Once the individual blocks are finished, there will be 12 or 20, then the crazy embroidery begins. For it, I'm using vintage embroidery thread that belonged to my late mother. It will be my winter project. Then, the decision comes whether to join the blocks together to make one "quilt" or to hang them separately (but very close to one another) on cradled wood panels.

The exhibition this is being made for is a solo exhibit of my work titled "Remnants" that opens mid-June at the Loveland Museum in Loveland, CO.

Friday, October 9, 2015

Thursday, October 8, 2015

The images above? Designs for 15 new seed packets in the Hudson Valley Seed Library's annual Art Pack Program for which it commissions artists country wide to create package covers. I'm one of the artists, chosen from a field of 400 or so, to design one of the 2016 Art Packs.

Mine is No. 14, and tells the story of how archeologists discovered that snow peas were planted in prehistoric times. The variety: Giant Swiss Snow Peas.

For the collage, I used an antique map of Switzerland to create the mountains, layered vintage wrapping papers with cut-out snowflakes for the sky, dug up an antique engraving of an archeological expedition for the bottom, as well as snow pea "fossils" created from antique engravings, and - finally - vintage images for the vivid flowers of the pea vine, and I ended up designing the peas using a vintage illustration as my inspiration (yes, I try to use original paper only in my work, but had to improvise
for this because I could not find enough snow peas in different sizes to use).

It's exciting to be selected, because years ago I wrote about the program on the old blog. Love the idea of the company continuing the tradition of great seed catalog/packet art that thrived in the Victorian/Edwardian eras, the heyday of chromolithographed catalogs now coveted by collectors.

The packets and catalog will be available Nov. 1, 2015. There's a vote on through Friday Oct. 9 to pick one of the designs for the 2016 catalog cover. Just sayin.'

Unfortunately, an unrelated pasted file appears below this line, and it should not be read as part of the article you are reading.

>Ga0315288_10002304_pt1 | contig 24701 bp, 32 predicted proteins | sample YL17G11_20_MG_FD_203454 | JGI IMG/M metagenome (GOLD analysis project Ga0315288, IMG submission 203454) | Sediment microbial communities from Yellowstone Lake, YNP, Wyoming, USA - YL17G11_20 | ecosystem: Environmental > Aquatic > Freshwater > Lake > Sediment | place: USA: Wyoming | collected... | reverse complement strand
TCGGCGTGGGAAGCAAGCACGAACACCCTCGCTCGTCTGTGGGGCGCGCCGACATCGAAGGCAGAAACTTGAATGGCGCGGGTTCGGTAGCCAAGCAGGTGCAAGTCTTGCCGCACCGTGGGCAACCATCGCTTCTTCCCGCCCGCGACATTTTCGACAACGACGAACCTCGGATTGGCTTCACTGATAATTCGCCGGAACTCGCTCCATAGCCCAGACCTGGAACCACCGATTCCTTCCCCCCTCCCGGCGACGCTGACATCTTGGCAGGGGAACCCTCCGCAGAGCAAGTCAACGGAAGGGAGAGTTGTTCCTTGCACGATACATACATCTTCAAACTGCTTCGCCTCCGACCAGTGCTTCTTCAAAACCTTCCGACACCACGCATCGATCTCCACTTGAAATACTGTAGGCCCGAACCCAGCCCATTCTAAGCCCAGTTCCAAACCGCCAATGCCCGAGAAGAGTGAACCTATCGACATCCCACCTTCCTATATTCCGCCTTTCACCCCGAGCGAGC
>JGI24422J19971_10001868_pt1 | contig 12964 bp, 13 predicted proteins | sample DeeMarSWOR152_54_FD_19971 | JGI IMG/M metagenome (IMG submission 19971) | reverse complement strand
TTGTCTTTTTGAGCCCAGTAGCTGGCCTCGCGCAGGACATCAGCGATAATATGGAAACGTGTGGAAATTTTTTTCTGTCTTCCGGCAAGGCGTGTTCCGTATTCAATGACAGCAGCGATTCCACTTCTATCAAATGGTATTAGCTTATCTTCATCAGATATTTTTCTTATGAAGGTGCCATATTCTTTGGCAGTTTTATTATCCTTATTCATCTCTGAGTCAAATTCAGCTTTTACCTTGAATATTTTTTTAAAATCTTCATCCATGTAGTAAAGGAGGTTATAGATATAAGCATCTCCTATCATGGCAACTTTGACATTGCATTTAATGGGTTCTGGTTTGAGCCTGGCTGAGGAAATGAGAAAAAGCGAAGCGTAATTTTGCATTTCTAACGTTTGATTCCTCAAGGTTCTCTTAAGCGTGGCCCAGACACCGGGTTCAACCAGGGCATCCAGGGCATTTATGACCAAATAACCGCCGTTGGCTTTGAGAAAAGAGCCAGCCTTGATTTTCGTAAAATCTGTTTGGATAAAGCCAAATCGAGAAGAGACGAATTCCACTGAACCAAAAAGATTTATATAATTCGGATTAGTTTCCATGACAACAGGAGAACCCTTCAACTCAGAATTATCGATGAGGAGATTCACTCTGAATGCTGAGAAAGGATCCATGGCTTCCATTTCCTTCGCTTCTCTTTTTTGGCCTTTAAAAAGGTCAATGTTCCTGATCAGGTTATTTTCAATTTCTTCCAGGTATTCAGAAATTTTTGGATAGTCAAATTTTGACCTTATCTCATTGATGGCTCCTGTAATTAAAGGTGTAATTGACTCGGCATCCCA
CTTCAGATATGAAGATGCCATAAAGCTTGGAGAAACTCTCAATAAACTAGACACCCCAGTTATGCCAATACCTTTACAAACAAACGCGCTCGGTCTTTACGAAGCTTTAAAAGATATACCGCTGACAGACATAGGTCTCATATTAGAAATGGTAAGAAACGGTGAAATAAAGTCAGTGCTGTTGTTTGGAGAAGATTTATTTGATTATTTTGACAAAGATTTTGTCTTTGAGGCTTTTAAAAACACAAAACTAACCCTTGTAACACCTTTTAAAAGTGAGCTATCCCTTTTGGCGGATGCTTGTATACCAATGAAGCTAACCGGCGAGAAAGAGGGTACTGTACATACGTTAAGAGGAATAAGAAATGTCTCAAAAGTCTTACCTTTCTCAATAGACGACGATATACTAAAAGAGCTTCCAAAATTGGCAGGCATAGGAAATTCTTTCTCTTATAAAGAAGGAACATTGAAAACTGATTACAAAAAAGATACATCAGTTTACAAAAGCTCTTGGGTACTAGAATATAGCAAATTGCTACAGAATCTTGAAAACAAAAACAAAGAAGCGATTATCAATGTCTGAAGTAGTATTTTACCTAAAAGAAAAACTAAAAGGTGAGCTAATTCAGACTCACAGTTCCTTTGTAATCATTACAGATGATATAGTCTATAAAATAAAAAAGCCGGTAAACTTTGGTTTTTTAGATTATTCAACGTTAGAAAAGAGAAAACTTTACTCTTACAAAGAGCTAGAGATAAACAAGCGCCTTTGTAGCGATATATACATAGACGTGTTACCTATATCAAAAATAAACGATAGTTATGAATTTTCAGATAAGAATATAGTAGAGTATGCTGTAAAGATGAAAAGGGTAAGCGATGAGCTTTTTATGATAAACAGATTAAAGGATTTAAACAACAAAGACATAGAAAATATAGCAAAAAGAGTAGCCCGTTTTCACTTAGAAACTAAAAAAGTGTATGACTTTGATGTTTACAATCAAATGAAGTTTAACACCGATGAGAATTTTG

Sunday, August 2, 2015

Same place, but new studio

So, the last post reported that I was back in the studio after a five-month absence while undergoing chemo. Six weeks later and I'm in a new studio, but still at Cincinnati's Brazee Street Studios.

It's a much larger space in what's nicknamed the "Brazee Barn," a pole barn behind the main building that was converted into a space for four studios. It's a light-filled studio with five windows (including a trio that open), super-high ceilings, and enough room to work on some of the larger pieces I have in mind for "Remnants," my solo show next summer at Colorado's Loveland Museum.

Here's a glimpse of the big move …
Piling up boxes in anticipation, along with a moving dolly
lent by my studio neighbor, mosaic artist Joyce Kaufman.
The dolly proved indispensable for moving furniture. 
Chaos after the work tables were moved.

Work table top ready to be moved,
along with everything around it,
so that the huge flat file could be tackled.

The start of rolling up all the maps, prints, etc.
from the flat file, which took 2.5 hours to empty.

Two views of the new studio with just the work tables,
and smaller shelves. They were moved first, so we could
pile stuff on them as the move progressed.

Sunday, June 14, 2015

Ah, back in the studio, finally

The studio's been a mess, with all manner of goodies piling up as I've recovered from the final round of heavy-metal chemo. Now, I'm back to the regular, not-so-toxic infusions (though with an additional drug whose side effects are still manifesting themselves). No matter. I spent last week in the studio working on collages for the Carnegie's 2015 Community Supported Art project, and have been on a tear. But before getting to all the cutting, tearing, and pasting, there was stuff to sort, and put away, including …

an assortment of odd/cool chemistry lab beakers and test tubes (a donation to Brazee from a high school teacher) that will be used as part of the "Miracles" series, when I return to it …

… a selection of museum-quality frames (thanks to my friend Nick Paddock) that also are earmarked for the "Miracles" series …

… engravings, and more engravings that had to be scanned before being used, and which are destined for the Carnegie collages … you can see the start of one of the collages above, and a closer view of it below ...